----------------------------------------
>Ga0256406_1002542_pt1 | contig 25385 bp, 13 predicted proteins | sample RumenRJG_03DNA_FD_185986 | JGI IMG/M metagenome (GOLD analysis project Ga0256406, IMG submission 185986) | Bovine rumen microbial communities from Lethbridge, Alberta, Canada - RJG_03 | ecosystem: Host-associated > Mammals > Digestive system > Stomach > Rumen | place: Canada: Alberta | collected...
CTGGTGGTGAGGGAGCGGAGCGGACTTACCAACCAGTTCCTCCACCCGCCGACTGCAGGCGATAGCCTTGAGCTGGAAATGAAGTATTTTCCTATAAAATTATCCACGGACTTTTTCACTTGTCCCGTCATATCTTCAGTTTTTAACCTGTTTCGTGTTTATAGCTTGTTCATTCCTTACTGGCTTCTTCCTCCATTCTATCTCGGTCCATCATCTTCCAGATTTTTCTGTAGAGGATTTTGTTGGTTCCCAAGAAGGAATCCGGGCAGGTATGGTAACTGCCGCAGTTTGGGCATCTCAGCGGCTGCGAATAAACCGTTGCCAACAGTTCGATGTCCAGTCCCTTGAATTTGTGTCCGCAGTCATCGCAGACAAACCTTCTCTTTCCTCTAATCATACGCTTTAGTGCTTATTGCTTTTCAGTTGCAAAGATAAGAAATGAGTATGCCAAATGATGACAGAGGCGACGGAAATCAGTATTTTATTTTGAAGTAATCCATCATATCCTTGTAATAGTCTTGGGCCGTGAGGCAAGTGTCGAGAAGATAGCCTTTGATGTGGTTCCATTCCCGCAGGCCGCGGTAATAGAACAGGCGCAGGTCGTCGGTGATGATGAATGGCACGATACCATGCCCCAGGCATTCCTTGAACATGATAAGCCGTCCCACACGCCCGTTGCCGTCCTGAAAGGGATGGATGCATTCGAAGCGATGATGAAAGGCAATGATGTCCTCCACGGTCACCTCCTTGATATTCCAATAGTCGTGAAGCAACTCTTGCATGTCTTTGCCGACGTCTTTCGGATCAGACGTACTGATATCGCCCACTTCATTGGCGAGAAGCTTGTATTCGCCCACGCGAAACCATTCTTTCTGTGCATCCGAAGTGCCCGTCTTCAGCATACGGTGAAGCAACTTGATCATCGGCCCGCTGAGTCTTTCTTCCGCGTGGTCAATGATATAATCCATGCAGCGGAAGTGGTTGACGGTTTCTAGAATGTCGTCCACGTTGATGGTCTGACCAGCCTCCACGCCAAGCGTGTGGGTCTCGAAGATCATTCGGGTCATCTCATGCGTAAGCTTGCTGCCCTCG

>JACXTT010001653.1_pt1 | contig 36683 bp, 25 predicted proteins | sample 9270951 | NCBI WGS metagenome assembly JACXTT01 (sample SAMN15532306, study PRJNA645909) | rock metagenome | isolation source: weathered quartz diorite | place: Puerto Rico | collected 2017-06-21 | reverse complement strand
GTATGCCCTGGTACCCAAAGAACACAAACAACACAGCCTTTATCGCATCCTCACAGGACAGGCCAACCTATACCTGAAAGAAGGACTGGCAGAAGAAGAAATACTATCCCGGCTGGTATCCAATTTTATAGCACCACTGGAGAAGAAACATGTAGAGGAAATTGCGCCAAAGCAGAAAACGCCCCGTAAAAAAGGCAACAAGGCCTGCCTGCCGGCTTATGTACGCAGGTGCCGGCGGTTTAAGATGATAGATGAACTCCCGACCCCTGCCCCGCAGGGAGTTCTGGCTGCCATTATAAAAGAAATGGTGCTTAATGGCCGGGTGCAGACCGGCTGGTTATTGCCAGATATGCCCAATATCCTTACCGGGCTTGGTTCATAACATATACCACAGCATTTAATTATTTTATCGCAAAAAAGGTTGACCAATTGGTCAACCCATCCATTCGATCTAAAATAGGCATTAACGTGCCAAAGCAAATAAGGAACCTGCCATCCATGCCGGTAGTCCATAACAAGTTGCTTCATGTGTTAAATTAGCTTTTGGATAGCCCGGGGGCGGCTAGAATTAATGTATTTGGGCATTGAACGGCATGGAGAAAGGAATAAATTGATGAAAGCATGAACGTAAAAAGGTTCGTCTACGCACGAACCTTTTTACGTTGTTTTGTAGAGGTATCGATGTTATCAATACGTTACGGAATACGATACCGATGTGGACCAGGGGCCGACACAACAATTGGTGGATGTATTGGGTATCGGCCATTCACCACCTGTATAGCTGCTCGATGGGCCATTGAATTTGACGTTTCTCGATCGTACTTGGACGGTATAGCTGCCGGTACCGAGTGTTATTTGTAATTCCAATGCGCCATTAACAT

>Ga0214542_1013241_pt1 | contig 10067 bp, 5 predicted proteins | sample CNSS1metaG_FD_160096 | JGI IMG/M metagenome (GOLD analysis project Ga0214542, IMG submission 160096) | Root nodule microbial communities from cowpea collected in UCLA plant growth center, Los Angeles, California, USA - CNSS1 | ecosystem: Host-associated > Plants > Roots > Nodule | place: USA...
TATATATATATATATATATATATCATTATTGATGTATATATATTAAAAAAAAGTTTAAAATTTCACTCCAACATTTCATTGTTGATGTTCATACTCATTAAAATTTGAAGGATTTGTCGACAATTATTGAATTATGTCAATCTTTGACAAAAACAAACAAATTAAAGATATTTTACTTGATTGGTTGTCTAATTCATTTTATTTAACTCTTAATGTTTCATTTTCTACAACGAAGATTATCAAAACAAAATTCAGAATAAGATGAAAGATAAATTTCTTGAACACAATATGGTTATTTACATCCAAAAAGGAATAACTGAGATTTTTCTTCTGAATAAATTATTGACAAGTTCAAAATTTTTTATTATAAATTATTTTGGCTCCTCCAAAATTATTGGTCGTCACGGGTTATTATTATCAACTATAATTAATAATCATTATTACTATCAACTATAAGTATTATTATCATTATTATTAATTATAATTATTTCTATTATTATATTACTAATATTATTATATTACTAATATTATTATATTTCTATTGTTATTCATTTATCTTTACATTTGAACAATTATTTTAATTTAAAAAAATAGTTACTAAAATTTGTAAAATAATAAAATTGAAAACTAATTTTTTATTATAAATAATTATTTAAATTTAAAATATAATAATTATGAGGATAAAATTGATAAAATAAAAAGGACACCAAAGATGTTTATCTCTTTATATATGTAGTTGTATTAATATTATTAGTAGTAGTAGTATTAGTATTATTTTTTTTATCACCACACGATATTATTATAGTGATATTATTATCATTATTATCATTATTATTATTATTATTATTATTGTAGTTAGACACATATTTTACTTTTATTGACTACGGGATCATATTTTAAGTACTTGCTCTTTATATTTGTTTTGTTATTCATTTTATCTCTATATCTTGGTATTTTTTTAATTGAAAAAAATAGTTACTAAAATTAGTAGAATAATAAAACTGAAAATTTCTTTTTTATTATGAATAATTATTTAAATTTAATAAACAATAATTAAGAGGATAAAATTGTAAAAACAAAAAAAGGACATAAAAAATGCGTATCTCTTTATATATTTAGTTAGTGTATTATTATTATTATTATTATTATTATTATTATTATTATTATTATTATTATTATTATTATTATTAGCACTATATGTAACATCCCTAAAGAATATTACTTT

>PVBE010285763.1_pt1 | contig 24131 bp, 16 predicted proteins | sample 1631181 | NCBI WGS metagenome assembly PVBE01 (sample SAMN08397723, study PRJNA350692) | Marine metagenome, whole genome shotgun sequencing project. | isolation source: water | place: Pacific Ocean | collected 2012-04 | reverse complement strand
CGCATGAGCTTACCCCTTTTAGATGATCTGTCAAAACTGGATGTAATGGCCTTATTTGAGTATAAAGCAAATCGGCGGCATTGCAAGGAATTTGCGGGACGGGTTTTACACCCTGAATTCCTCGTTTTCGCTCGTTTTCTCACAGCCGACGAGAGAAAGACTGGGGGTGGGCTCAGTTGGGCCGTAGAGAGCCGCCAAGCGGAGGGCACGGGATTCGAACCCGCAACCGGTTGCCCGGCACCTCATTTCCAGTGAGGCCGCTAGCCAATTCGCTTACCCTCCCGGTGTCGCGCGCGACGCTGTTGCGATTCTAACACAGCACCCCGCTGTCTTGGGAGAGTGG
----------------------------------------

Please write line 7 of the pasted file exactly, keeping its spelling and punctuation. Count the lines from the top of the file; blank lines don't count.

>PVBE010285763.1_pt1 | contig 24131 bp, 16 predicted proteins | sample 1631181 | NCBI WGS metagenome assembly PVBE01 (sample SAMN08397723, study PRJNA350692) | Marine metagenome, whole genome shotgun sequencing project. | isolation source: water | place: Pacific Ocean | collected 2012-04 | reverse complement strand